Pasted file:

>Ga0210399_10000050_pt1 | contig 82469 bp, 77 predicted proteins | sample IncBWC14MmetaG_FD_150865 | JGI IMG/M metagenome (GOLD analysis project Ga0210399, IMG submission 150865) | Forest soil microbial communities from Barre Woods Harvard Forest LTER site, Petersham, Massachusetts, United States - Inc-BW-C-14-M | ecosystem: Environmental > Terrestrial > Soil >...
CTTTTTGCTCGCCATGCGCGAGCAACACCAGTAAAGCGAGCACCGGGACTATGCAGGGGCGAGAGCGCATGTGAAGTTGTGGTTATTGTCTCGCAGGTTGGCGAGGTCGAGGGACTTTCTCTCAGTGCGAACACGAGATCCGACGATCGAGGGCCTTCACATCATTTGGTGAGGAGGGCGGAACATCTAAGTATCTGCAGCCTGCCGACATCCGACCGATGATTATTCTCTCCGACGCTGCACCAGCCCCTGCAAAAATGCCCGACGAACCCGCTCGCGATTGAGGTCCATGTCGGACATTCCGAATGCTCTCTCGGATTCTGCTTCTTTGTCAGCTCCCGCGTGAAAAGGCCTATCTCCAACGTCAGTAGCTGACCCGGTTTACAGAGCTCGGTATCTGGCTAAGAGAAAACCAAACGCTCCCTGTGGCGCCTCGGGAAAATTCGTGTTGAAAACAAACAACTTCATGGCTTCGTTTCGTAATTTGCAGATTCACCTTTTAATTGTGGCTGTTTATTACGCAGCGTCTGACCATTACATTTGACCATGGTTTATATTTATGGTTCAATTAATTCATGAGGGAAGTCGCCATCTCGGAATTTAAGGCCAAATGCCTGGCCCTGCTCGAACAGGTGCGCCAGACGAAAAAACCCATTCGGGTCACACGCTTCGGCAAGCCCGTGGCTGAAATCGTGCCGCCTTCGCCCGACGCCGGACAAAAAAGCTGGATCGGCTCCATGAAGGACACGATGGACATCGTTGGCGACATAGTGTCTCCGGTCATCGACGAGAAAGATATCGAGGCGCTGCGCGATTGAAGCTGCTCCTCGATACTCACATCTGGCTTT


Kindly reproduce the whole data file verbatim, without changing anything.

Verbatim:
>Ga0210399_10000050_pt1 | contig 82469 bp, 77 predicted proteins | sample IncBWC14MmetaG_FD_150865 | JGI IMG/M metagenome (GOLD analysis project Ga0210399, IMG submission 150865) | Forest soil microbial communities from Barre Woods Harvard Forest LTER site, Petersham, Massachusetts, United States - Inc-BW-C-14-M | ecosystem: Environmental > Terrestrial > Soil >...
CTTTTTGCTCGCCATGCGCGAGCAACACCAGTAAAGCGAGCACCGGGACTATGCAGGGGCGAGAGCGCATGTGAAGTTGTGGTTATTGTCTCGCAGGTTGGCGAGGTCGAGGGACTTTCTCTCAGTGCGAACACGAGATCCGACGATCGAGGGCCTTCACATCATTTGGTGAGGAGGGCGGAACATCTAAGTATCTGCAGCCTGCCGACATCCGACCGATGATTATTCTCTCCGACGCTGCACCAGCCCCTGCAAAAATGCCCGACGAACCCGCTCGCGATTGAGGTCCATGTCGGACATTCCGAATGCTCTCTCGGATTCTGCTTCTTTGTCAGCTCCCGCGTGAAAAGGCCTATCTCCAACGTCAGTAGCTGACCCGGTTTACAGAGCTCGGTATCTGGCTAAGAGAAAACCAAACGCTCCCTGTGGCGCCTCGGGAAAATTCGTGTTGAAAACAAACAACTTCATGGCTTCGTTTCGTAATTTGCAGATTCACCTTTTAATTGTGGCTGTTTATTACGCAGCGTCTGACCATTACATTTGACCATGGTTTATATTTATGGTTCAATTAATTCATGAGGGAAGTCGCCATCTCGGAATTTAAGGCCAAATGCCTGGCCCTGCTCGAACAGGTGCGCCAGACGAAAAAACCCATTCGGGTCACACGCTTCGGCAAGCCCGTGGCTGAAATCGTGCCGCCTTCGCCCGACGCCGGACAAAAAAGCTGGATCGGCTCCATGAAGGACACGATGGACATCGTTGGCGACATAGTGTCTCCGGTCATCGACGAGAAAGATATCGAGGCGCTGCGCGATTGAAGCTGCTCCTCGATACTCACATCTGGCTTT